distant

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English[edit]

Alternative forms[edit]

Etymology[edit]

From Middle English, from Old French, from Latin distans, present participle of distare (to stand apart, be separate, distant, or different), from di-, dis- (apart) + stare (to stand).

Pronunciation[edit]

Adjective[edit]

distant (comparative more distant, superlative most distant)

  1. Far off (physically, logically or mentally).
    • 1898, Winston Churchill, chapter 4, The Celebrity:
      Judge Short had gone to town, and Farrar was off for a three days' cruise up the lake. I was bitterly regretting I had not gone with him when the distant notes of a coach horn reached my ear, and I descried a four-in-hand winding its way up the inn road from the direction of Mohair.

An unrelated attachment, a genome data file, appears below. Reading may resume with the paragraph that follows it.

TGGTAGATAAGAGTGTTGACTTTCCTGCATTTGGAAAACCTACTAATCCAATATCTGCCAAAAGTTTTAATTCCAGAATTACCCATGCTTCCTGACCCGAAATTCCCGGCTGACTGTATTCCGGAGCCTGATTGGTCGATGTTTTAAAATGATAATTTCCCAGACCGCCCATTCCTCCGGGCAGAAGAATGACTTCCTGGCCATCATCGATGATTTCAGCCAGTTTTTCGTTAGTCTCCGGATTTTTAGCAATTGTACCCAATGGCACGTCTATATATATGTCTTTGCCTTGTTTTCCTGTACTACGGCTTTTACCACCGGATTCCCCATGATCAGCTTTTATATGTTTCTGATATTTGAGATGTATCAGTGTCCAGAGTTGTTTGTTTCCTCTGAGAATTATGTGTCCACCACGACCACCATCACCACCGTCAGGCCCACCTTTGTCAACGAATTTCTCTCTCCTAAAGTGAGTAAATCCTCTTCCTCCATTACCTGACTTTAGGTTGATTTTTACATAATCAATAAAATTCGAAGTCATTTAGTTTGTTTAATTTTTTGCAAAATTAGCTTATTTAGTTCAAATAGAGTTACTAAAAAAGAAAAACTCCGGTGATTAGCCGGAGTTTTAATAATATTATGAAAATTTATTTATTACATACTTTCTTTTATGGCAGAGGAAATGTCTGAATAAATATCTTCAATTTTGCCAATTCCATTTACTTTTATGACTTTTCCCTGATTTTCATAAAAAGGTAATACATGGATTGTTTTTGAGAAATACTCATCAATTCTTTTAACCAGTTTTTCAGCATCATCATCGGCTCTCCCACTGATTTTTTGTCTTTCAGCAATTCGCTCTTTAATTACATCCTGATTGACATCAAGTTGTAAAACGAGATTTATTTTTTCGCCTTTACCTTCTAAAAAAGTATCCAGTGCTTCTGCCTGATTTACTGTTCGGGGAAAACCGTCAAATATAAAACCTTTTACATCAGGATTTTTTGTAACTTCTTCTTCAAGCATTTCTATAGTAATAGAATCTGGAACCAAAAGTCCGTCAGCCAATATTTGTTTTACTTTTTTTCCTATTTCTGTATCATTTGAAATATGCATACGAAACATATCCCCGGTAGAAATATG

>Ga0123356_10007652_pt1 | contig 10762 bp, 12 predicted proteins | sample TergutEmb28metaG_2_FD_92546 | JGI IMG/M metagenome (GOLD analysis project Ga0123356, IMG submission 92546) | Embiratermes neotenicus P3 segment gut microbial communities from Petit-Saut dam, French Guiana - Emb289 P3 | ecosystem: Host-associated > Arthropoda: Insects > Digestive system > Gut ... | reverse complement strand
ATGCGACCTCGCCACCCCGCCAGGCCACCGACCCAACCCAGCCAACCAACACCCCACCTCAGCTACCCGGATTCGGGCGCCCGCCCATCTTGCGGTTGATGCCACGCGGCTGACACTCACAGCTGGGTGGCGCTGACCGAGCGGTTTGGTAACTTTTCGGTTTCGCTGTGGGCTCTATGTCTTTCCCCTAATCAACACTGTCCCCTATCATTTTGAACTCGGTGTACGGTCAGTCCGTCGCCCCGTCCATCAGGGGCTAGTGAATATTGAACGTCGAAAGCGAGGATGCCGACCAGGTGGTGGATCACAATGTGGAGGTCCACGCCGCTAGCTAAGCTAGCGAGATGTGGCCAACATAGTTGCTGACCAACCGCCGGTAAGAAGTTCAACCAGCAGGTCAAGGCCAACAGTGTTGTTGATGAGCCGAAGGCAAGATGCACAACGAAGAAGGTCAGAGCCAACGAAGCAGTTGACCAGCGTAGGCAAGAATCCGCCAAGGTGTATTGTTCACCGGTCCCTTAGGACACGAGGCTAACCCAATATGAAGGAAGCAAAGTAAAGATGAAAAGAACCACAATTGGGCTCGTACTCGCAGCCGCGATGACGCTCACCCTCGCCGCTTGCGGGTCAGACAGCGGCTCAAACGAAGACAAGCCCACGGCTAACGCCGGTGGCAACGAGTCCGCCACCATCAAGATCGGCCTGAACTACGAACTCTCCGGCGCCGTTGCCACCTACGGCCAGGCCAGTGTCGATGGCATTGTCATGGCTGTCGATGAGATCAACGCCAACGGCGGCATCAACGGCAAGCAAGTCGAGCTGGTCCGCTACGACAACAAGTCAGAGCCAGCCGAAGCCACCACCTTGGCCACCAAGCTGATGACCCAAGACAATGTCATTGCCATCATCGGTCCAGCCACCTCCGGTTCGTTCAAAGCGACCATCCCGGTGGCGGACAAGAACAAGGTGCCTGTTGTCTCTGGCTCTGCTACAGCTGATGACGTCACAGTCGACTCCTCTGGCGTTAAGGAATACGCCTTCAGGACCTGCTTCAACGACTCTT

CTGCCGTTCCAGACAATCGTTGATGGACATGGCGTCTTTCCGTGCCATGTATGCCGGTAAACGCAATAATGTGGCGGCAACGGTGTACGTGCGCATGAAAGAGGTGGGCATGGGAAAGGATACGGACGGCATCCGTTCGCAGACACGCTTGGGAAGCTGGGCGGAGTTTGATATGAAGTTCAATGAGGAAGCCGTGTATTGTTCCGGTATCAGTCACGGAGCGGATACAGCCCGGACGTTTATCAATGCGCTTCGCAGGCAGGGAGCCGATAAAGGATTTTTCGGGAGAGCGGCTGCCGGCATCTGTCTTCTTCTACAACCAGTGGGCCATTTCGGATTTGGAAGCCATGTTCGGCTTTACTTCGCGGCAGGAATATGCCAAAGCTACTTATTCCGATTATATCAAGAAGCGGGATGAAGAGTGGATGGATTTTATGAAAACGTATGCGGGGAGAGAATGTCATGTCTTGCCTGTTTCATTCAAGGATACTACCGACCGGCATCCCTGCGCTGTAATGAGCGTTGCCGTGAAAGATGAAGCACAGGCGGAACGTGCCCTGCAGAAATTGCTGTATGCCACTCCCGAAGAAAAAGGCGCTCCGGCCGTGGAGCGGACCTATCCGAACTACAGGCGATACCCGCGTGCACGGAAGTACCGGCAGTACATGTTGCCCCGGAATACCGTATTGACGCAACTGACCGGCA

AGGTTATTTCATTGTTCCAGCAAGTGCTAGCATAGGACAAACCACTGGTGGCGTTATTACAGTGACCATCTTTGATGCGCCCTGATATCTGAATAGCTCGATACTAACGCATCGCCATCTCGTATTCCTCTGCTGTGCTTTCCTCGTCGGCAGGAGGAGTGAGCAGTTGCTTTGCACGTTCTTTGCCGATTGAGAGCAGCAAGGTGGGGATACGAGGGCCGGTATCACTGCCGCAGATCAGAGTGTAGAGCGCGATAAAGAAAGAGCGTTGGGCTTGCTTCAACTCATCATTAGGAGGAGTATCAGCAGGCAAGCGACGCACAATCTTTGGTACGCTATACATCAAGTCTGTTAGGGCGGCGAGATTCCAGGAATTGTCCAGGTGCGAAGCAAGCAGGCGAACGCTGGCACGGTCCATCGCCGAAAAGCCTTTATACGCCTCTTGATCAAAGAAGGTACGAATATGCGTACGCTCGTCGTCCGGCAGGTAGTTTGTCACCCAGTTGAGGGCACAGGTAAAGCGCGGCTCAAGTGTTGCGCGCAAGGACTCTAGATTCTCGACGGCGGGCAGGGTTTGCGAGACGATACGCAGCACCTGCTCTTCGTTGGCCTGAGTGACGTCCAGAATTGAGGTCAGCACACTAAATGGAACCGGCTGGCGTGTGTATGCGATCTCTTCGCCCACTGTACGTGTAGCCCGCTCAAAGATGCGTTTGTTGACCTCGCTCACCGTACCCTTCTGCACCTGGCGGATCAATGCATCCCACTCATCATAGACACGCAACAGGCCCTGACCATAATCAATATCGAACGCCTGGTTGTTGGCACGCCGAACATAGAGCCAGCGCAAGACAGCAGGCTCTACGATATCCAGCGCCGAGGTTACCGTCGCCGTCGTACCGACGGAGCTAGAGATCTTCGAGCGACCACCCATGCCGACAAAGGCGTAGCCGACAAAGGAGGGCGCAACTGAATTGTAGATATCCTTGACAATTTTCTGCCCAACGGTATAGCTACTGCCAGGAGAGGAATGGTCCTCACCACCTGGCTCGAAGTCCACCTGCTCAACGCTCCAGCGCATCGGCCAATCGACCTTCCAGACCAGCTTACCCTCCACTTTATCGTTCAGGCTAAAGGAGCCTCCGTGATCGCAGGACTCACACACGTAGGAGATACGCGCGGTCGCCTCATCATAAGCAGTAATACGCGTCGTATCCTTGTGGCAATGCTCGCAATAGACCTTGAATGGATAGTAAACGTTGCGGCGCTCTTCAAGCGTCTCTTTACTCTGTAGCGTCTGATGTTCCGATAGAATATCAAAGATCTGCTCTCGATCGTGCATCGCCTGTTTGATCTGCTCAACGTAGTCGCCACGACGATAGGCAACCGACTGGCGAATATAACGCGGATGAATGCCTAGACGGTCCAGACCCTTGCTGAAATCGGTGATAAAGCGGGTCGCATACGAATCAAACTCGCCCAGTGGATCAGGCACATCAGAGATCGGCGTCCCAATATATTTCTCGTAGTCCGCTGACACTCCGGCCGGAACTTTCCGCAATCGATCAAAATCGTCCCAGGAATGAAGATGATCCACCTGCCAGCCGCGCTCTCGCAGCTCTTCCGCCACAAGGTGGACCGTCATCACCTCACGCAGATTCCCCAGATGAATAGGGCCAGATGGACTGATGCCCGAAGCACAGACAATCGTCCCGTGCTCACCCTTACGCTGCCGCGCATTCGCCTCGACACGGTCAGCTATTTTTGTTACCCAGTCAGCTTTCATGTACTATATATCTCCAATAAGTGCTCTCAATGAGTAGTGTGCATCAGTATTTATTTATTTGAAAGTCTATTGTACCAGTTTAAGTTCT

We heard a distant rumbling but didn't pay any more attention to it.   She was surprised to find that her fiancé was a distant relative of hers.   His distant look showed that he was not listening to me.
  2. Emotionally unresponsive or unwilling to express genuine feelings.
    Ever since the trauma she has been totally distant to me.

Related terms[edit]

Translations[edit]

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External links[edit]


Catalan[edit]

Adjective[edit]

distant m, f (masculine and feminine plural distants)

  1. distant

Related terms[edit]


French[edit]

Adjective[edit]

distant m (feminine distante, masculine plural distants, feminine plural distantes)

  1. distant
  2. aloof

Latin[edit]

Verb[edit]

distant

  1. third-person plural present active indicative of distō

Romansch[edit]

Etymology[edit]

From Latin distāns, present participle of distō, distāre (stand apart, be distant).

Adjective[edit]

distant m (feminine distanta, masculine plural distants, feminine plural distantas)

  1. (Puter) distant, remote, faraway

Synonyms[edit]